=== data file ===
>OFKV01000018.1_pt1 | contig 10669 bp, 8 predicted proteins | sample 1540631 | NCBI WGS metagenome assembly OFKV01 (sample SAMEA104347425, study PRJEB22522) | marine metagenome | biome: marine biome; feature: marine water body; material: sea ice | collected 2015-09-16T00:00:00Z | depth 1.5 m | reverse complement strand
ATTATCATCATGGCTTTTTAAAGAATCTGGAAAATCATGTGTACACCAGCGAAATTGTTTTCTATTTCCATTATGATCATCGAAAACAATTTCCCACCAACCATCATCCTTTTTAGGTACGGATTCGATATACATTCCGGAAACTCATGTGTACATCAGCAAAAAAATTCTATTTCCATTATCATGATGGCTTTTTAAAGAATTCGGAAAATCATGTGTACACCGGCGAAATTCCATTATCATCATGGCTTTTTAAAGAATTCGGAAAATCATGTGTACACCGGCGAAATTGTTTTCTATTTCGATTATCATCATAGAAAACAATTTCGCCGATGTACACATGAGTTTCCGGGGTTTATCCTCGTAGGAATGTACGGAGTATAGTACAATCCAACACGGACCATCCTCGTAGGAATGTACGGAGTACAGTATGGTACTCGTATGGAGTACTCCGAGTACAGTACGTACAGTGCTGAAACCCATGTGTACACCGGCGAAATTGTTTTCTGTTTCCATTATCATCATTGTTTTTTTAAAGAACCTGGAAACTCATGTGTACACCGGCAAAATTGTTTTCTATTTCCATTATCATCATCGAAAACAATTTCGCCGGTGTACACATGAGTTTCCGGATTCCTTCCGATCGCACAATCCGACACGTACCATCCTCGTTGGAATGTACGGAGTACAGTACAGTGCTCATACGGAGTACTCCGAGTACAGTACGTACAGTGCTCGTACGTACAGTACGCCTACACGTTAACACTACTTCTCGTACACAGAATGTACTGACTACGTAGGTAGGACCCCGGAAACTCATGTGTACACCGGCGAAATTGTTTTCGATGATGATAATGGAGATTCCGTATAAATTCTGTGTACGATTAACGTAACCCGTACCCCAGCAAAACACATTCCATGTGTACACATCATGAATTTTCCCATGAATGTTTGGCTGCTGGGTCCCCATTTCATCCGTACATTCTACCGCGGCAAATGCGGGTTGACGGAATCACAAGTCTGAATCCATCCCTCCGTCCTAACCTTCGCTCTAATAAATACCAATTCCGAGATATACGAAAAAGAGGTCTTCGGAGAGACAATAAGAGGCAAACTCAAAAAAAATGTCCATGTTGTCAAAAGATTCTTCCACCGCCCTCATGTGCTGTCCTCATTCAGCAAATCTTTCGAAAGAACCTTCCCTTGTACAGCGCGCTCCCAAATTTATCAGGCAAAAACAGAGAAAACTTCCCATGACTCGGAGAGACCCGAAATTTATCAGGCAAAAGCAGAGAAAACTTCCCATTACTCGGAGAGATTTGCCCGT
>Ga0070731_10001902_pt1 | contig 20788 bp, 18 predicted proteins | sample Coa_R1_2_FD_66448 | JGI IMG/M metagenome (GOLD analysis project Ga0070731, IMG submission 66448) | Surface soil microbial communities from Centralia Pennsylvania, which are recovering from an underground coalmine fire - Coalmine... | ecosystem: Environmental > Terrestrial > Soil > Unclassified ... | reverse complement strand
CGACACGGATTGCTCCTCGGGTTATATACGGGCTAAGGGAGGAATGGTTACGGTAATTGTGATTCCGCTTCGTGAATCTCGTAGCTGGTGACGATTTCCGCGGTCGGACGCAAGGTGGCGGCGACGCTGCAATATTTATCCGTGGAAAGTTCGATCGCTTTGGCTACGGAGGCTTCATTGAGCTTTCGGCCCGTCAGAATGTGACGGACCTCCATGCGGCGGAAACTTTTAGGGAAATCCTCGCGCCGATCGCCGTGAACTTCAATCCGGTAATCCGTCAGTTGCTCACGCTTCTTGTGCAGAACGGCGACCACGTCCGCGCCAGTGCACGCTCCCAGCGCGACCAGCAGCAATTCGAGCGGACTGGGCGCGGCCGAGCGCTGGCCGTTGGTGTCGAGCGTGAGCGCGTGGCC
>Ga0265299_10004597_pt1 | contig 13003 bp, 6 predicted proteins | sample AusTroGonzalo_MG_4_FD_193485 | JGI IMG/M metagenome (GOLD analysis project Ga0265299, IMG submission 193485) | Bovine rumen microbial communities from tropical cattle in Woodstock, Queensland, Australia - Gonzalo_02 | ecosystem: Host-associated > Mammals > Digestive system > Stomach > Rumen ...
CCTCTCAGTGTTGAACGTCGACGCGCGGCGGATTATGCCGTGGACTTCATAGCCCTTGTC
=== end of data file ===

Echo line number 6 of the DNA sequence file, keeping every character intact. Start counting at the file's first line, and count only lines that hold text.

CCTCTCAGTGTTGAACGTCGACGCGCGGCGGATTATGCCGTGGACTTCATAGCCCTTGTC